When a baby is breathing heavily, it’s important to take note. The baby may have a respiratory tract infection or other condition that requires treatment.
The first thing to do when you notice your child breathing heavily is to check their temperature. If they have a fever, they may have contracted an infection that requires treatment with antibiotics. You should also see your child’s doctor if you notice their breath smells bad or their eyes are yellowish or discolored.
If your child does not have a fever, then they may be congested due to allergies or sinus problems. This can be treated with decongestants and nasal sprays, but you should still speak with your doctor about it so that they can make sure there are no underlying issues causing the congestion in the first place!
If there is no sign of an infection, but your child still seems to be struggling with breathing heavily, then it’s possible that they have asthma or some other respiratory condition that requires further medical attention. You can ask your doctor when you see them next if this seems like something they might need further investigation for!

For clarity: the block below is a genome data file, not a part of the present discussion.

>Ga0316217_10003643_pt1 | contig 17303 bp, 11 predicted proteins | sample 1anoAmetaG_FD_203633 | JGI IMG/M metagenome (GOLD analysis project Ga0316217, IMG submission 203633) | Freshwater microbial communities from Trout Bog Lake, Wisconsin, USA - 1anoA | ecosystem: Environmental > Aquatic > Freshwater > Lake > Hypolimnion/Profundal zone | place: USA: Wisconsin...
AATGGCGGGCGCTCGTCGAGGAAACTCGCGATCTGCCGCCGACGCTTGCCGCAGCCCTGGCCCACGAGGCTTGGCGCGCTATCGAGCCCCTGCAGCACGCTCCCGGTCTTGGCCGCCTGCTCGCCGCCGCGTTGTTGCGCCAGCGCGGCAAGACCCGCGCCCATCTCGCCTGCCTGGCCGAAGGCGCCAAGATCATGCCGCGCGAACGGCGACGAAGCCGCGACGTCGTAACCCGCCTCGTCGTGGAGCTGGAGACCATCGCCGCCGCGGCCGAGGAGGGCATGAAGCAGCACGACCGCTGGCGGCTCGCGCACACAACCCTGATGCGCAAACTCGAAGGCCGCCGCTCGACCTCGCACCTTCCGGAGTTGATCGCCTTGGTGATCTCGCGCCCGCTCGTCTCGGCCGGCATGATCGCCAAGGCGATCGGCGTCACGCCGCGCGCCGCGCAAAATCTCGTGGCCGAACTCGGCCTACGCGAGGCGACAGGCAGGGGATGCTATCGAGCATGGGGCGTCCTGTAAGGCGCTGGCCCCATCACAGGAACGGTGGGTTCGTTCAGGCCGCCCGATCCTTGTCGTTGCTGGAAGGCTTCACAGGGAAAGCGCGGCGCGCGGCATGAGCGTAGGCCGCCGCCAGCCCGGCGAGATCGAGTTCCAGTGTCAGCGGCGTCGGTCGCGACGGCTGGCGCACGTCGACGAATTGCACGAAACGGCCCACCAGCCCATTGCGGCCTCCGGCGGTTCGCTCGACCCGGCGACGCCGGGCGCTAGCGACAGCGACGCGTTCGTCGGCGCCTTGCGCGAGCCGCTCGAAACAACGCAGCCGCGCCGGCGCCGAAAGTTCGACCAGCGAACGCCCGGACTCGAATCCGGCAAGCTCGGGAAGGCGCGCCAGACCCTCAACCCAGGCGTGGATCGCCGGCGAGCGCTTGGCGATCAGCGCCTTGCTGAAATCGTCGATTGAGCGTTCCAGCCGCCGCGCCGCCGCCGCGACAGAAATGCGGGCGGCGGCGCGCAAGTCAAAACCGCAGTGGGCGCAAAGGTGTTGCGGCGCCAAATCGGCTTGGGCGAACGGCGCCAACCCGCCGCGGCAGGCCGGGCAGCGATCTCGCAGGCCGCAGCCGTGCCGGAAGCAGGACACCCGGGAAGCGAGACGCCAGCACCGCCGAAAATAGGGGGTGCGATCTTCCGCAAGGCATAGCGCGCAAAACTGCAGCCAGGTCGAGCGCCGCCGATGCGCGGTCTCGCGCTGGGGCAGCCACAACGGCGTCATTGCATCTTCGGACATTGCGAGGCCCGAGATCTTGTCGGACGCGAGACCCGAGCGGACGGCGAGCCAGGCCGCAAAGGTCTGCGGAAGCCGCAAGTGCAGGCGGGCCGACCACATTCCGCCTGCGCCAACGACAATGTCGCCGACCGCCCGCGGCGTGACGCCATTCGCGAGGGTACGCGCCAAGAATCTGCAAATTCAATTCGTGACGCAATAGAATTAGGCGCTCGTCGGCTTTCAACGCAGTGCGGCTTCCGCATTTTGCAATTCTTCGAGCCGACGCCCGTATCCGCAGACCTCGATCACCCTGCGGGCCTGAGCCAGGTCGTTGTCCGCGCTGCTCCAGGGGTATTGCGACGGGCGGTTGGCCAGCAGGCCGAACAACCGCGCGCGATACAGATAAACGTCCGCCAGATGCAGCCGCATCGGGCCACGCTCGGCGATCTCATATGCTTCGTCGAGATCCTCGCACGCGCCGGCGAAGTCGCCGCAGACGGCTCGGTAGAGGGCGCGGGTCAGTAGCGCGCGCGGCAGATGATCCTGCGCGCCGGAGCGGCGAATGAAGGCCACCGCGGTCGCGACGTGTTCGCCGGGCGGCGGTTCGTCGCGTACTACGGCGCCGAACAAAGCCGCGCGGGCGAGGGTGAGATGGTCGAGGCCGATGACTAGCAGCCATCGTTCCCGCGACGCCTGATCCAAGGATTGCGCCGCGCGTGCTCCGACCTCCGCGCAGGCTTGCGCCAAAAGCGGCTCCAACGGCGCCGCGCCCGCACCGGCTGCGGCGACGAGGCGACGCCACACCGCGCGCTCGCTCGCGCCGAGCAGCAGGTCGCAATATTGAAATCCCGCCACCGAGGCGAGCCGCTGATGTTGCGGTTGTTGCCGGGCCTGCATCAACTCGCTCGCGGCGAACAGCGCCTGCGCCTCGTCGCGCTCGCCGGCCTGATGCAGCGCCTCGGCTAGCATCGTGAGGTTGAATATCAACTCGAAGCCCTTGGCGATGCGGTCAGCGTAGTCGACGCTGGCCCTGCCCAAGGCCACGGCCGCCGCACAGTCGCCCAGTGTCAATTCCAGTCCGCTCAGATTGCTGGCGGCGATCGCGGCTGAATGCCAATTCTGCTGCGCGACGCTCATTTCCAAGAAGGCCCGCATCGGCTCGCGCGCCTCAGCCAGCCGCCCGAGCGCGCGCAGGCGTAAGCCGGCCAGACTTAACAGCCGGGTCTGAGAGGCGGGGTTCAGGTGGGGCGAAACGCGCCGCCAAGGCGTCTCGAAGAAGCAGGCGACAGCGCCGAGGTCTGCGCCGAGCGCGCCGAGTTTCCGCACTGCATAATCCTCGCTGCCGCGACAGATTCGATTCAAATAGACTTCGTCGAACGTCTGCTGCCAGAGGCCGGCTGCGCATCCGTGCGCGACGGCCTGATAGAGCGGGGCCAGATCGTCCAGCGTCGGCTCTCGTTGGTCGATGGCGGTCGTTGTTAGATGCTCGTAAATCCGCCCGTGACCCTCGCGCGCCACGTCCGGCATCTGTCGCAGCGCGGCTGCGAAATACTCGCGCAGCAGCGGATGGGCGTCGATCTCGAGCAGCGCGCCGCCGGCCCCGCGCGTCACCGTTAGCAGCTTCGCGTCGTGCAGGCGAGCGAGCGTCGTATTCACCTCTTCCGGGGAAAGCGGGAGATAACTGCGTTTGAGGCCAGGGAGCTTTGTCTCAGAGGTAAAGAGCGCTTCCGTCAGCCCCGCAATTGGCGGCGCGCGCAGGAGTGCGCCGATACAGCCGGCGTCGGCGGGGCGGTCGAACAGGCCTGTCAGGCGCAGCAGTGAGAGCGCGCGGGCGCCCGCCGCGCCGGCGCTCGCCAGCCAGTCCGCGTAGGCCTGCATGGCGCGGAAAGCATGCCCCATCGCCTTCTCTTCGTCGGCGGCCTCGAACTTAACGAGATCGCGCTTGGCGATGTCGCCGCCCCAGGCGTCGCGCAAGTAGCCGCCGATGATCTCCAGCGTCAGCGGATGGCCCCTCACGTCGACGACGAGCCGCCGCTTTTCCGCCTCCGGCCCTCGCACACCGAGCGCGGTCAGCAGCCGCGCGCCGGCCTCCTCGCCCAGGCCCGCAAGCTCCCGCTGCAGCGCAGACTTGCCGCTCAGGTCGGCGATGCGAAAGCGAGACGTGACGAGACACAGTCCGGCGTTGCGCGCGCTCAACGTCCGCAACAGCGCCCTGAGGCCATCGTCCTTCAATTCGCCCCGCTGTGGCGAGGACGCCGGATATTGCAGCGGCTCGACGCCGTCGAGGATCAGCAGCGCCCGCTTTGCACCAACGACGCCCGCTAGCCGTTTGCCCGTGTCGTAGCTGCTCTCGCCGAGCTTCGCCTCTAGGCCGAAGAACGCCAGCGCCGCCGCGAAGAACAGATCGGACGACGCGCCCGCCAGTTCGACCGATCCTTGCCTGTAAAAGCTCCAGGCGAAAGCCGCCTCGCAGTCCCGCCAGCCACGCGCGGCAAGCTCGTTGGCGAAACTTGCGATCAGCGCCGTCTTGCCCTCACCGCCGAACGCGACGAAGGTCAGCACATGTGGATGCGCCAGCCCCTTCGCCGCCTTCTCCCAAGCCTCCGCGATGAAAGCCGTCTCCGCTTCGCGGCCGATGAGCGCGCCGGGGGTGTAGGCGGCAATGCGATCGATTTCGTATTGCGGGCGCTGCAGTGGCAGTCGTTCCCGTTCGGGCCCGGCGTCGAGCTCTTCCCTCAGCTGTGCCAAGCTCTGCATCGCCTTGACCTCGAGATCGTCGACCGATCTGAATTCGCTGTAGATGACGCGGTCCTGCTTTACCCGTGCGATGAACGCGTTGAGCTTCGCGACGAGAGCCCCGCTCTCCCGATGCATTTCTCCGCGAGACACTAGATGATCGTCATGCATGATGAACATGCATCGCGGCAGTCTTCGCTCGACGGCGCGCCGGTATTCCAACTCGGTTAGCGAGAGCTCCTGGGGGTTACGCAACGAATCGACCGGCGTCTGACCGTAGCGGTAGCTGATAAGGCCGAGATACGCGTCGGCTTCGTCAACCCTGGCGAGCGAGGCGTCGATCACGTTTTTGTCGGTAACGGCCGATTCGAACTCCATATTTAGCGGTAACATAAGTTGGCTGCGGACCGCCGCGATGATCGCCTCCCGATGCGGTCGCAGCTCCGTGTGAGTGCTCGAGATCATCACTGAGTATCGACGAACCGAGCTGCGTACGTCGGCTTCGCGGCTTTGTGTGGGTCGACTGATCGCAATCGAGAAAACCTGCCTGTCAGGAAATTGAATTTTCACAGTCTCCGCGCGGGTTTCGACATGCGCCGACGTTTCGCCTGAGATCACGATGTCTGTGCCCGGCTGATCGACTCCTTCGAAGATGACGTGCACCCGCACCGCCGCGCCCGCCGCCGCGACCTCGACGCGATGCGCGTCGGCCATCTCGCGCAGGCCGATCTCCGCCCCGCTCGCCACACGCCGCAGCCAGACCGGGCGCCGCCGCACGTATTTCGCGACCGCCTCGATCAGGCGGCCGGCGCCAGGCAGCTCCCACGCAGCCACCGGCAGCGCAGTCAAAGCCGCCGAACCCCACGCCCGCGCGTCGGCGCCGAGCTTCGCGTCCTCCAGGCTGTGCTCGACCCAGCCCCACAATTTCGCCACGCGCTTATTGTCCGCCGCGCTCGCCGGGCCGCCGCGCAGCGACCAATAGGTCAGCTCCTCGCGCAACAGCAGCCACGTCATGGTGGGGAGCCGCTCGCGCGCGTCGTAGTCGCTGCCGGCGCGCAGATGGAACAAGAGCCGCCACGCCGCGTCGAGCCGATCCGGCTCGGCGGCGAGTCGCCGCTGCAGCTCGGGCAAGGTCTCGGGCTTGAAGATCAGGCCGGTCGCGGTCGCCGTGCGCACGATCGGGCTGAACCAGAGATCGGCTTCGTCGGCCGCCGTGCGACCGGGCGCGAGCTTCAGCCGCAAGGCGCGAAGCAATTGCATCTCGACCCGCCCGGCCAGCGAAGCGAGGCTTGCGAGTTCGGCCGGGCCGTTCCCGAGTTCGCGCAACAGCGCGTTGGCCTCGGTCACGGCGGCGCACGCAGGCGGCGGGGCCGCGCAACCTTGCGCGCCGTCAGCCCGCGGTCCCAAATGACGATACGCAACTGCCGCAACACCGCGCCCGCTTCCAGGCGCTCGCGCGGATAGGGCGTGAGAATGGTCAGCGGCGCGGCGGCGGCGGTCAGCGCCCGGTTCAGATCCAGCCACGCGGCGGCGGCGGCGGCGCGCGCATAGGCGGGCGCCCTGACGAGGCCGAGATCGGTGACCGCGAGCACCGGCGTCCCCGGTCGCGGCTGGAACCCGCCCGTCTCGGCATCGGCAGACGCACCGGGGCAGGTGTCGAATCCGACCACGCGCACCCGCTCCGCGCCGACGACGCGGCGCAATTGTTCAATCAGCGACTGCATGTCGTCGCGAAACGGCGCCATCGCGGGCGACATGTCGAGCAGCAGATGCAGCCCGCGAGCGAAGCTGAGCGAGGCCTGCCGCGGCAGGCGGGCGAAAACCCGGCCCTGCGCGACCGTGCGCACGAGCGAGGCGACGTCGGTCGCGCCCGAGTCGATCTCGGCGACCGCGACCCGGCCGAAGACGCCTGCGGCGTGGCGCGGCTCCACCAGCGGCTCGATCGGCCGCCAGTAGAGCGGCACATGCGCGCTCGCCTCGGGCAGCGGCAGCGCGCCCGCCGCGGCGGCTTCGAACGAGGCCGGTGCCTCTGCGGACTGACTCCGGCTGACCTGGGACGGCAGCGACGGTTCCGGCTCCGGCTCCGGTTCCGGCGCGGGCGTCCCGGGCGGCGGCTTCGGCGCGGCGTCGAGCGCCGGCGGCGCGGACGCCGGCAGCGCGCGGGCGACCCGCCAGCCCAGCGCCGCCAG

5 cardinal signs of respiratory distress in infants
Respiratory distress is a serious condition that can be life-threatening. It can occur in infants and adults, but it’s especially important to watch out for this condition in infants.
Here are the five cardinal signs of respiratory distress in infants:
- Fast breathing very soon after birth.
- Grunting “ugh” sound with each breath.
- Changes in the color of lips, fingers, and toes.
- Widening (flaring) of the nostrils with each breath.
- Chest retractions – skin over the breastbone and ribs pulls in during breathing.
Normal baby breathing vs retractions
Newborns need to get the oxygen they need. But how do you know if your baby’s breathing is normal?
Normal Baby Breathing
Your baby should breathe easily and regularly, without any problems. When your newborn takes a breath, his chest should rise and fall. The movement should be easy to see and feel. It should not be labored or difficult for your baby to breathe.
If your baby has retraction, his chest wall moves inward when he breathes in. Retractions are normal in healthy newborns but can signify infection or other health problems in older babies or children.